The Madonna news item was officially confirmed by Ultra, and anticipation started to build as Justice was taking the stage. Flanked by what looked like a mountain of Marshall speaker cabinets and perched atop a booth crafted from what appeared to be an assortment of audio equipment, Gaspard and Xavier launched into a controller-based set with “Genesis”, and the capacity crowd began to rock. Personally, I was slightly disappointed that Justice had not adapted the material for a live band, but the further away I get from the performance, the more I enjoyed it. Playing more as a mash-up set consisting solely of Justice material and remixes, the tunes were simultaneously familiar yet fresh. Fist-pumping and chanting accompanied “Civilization”, and a crazy section of the performance saw the guys weave between the original and remixes of “Phantoms” (the Soulwax version causing burst of cheers), “Waters of Nazareth”, “On & On”, and “We Are Your Friends”. By the time the band was swiftly shifting through the myriad remixes of “D.A.N.C.E.”, I was fully won over. Wicked performance.

A quick refueling at press, then back into the chaos that was Avicii on the Main Stage. Madonna introduced the 22 year old prodigy and an over-capacity crowd at the main stage let loose as the set started with Avicii’s remix of the Madonna single “Girl Gone Wild”. Set highlights included “Seek Bromance” and “Fade Into Darkness”, which turned into as 70,000-strong sing-along with a fervor and energy that reminded me of the connection young people had with the foundation artists of hip hop. As his set closed with “Levels”, stage pyro and a huge fireworks display lit up the harbor behind the main stage. Fitting climax to an outstanding day 2 of entertainment.

However, this night was just getting started.

Jonathan nudges me and says, “We’ve been invited to a boat party.” Well, shit! Let’s go do that!

Jonathan got a text from his friend Summer, film producer and old friend, with details on a smallish party on a yacht that was moored in the harbor adjacent to Bayfront Park. After finding the boat, introductions are made all around. I meet Bear, the man responsible for the boat, and it turns out he’s from Indianapolis and used to run a record store in Broad Ripple. Small world. Then there’s Gregory, another hilarious free spirit currently in NYC, but very well-traveled. I met TJ from, a youngish event promoter from Amsterdam who was a laugh a minute. Sitting in this crew of people and listening to them talk about their favorite places to eat in Amsterdam, catching cabs in Paris, and how different Europe is from both the east and west coasts really made me feel a bit like the “ugly American”. Several items were added to my bucket list, and I was told that if I ever find myself in Amsterdam, TJ and Gregory would have the hook-up on all the cool spots. I’ll definitely be tucking that card away for future use.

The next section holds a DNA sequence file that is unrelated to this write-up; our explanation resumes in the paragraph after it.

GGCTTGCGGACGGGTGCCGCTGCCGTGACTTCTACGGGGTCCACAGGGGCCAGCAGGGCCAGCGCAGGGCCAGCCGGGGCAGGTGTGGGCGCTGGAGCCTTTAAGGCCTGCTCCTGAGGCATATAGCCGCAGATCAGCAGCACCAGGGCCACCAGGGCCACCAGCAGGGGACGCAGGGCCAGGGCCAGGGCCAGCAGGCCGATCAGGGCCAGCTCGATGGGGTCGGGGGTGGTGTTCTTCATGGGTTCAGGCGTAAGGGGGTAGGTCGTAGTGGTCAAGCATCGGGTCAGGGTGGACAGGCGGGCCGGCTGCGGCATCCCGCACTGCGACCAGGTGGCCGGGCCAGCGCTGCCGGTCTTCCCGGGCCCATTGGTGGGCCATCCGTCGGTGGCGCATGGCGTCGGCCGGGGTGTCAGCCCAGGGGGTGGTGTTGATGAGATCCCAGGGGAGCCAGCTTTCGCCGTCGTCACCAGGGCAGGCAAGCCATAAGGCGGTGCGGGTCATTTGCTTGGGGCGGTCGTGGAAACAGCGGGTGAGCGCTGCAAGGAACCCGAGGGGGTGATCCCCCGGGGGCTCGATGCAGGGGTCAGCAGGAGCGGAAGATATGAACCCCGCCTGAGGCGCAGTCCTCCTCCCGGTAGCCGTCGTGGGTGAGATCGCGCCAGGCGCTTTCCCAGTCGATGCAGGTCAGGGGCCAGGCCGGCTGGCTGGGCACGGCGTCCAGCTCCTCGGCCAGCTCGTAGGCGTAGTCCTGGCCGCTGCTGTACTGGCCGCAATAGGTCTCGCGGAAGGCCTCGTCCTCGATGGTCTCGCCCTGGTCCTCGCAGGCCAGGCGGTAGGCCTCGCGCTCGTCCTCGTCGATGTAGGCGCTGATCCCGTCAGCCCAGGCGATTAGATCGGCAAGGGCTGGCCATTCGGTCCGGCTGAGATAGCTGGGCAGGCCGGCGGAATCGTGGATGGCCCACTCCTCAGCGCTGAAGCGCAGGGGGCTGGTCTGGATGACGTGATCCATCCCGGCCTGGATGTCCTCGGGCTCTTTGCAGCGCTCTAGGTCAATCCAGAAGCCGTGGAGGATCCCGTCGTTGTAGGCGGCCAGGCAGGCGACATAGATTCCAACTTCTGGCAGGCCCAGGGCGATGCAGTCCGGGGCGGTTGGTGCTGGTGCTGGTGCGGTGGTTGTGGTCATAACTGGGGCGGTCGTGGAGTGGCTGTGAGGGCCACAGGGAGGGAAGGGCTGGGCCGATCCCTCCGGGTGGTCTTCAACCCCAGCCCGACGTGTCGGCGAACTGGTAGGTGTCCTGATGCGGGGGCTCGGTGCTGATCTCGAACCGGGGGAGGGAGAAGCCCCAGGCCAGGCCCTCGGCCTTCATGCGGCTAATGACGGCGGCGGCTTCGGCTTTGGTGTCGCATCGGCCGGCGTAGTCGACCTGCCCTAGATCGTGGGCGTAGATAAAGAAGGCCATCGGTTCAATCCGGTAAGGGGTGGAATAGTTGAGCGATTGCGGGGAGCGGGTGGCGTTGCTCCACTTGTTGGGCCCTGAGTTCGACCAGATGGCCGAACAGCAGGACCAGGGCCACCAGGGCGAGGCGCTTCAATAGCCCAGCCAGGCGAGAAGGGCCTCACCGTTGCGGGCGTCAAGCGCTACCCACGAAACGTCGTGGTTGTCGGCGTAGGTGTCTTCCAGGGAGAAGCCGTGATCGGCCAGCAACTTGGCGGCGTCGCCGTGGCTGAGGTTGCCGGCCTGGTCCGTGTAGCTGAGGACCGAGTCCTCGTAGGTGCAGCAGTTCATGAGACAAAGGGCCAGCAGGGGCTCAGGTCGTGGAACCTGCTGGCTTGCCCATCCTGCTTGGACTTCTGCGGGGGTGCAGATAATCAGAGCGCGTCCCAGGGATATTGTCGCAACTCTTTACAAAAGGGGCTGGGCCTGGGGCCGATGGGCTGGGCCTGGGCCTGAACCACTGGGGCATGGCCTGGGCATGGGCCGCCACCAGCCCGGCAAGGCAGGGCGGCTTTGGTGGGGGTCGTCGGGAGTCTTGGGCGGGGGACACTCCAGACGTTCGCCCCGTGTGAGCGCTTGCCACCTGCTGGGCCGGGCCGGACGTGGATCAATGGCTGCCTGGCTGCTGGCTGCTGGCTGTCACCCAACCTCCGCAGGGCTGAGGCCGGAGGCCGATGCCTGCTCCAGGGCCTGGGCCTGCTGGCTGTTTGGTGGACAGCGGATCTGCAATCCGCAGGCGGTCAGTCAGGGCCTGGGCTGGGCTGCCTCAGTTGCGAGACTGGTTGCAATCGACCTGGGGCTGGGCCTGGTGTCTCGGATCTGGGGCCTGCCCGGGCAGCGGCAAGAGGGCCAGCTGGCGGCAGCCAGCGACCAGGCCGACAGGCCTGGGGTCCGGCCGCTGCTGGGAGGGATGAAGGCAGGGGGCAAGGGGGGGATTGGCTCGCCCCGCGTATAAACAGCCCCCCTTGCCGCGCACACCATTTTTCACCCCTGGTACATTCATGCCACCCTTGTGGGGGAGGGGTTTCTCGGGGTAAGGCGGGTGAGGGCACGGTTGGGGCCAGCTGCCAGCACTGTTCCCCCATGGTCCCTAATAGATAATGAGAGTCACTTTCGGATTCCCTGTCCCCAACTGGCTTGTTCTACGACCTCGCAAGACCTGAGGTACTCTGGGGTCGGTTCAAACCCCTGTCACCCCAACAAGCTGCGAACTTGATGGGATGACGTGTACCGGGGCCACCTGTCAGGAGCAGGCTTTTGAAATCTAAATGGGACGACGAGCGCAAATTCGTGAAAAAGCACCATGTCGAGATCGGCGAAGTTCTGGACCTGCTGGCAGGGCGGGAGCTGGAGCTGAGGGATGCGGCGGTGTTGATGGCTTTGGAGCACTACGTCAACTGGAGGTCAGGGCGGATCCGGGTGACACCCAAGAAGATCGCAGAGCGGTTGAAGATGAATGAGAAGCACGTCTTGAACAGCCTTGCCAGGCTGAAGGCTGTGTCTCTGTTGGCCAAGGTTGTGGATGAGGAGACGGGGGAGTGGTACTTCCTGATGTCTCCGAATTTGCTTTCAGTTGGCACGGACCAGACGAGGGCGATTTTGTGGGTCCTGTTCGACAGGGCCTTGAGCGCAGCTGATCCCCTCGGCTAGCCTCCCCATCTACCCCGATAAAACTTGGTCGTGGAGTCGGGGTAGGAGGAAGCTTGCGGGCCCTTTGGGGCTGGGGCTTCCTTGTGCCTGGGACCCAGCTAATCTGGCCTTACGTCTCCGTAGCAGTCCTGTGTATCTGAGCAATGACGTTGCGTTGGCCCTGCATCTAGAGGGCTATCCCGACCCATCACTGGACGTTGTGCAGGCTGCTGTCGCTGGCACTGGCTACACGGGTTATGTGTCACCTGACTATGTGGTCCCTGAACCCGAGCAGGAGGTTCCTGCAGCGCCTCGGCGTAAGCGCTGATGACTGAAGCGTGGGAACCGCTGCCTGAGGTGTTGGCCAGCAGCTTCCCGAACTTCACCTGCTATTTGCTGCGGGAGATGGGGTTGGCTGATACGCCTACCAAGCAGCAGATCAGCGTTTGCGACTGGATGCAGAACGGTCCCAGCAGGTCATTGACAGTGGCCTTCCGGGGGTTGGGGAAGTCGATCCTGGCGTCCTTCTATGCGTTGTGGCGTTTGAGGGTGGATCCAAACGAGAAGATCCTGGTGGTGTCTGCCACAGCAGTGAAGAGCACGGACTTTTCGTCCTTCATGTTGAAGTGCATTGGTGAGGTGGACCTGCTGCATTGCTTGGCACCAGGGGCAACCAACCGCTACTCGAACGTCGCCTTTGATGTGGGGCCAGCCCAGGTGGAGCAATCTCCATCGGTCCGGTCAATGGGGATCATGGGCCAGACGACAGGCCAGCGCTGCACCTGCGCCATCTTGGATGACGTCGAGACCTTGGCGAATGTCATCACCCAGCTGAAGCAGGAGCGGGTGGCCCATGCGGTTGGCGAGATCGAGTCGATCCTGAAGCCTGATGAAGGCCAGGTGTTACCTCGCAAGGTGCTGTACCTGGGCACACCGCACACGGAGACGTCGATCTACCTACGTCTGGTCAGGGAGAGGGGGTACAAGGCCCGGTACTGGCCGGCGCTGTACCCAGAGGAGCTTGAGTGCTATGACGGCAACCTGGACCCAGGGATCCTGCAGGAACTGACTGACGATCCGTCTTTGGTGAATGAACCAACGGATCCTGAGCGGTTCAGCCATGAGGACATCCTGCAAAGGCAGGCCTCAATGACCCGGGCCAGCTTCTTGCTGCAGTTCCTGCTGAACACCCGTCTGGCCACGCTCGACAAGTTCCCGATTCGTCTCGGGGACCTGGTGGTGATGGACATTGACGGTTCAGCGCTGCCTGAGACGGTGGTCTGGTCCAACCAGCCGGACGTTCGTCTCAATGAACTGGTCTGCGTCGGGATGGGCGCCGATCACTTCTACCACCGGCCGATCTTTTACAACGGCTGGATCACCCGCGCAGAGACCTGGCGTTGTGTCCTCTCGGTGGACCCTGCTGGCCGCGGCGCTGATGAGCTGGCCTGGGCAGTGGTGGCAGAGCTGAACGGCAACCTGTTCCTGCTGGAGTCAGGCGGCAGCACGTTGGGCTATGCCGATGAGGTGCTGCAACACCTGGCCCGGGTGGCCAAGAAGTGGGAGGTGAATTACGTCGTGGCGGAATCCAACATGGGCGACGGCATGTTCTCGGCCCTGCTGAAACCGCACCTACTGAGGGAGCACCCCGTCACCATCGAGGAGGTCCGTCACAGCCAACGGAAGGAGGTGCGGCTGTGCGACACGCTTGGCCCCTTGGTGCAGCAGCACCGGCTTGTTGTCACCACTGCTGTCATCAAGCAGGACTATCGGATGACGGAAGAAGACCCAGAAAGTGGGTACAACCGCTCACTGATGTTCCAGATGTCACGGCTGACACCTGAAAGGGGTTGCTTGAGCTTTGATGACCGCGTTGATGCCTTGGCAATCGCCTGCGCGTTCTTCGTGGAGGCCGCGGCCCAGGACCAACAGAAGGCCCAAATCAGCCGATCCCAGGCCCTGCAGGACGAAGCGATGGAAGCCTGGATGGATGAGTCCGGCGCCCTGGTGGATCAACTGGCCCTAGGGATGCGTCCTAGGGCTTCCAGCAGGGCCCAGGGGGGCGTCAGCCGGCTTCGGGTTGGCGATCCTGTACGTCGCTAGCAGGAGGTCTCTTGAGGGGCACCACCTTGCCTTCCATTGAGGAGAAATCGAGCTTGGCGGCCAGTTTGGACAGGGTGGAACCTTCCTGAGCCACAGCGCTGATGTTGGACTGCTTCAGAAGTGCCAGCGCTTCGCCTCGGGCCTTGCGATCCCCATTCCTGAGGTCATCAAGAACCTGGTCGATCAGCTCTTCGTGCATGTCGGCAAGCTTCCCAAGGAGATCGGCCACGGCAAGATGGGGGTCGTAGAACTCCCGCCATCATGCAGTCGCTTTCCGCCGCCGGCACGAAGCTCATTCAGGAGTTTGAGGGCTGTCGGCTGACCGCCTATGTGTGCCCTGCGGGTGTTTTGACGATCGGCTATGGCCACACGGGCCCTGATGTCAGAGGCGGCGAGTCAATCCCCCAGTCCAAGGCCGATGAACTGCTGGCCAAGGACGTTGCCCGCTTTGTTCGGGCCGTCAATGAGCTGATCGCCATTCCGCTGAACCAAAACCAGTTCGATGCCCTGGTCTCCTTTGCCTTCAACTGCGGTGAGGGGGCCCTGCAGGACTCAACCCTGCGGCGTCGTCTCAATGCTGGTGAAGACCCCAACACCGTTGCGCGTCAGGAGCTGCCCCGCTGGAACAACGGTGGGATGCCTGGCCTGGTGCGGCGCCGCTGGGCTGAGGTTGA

Long about 2:30 am, the party starts to break up but we’re nowhere near done with this evening. Jonathan and I have already missed the last train, so we’re in for the long haul. Summer, Gregory and TJ hop a cab and say “meet us at the Shelbourne”. Bear, Jonathan and I hop another cab and we make what would be our only trip into South Beach proper.

After offloading at the Shelbourne Hotel, we find out that Summer and crew had already been there and turned away due to TJ’s footewear (apparently, flip flops aren’t approved attire for Shine, the 400-or-so capacity nightclub inside the hotel). They are on a mission to retrieve acceptable shoes for TJ, and we’re to try to get in the club and wait for them on the inside.

Now, I have a little history at the Shelbourne. The Shelbourne pool parties have become legendary, and this is the venue where Paris Hilton’s security crew got the flat crap kicked out of them by Steve Angello’s security force, prompting Angello to don an “I Heart Paris” t-shirt the following day at Nikki Beach Club. That very same year, I contacted the events promoter for the venue, a kind soul named Dennis who comp’ed the Hit The Decks crew (5-deep that year) for everything going on at the Shelbourne pool parties as well as the nightclub events. It crossed my mind to reach out to Dennis and the Shelbourne to see what could be arranged for this year, but figured that after three years without any contact, it would be a lost cause. This decision will be revisited very soon.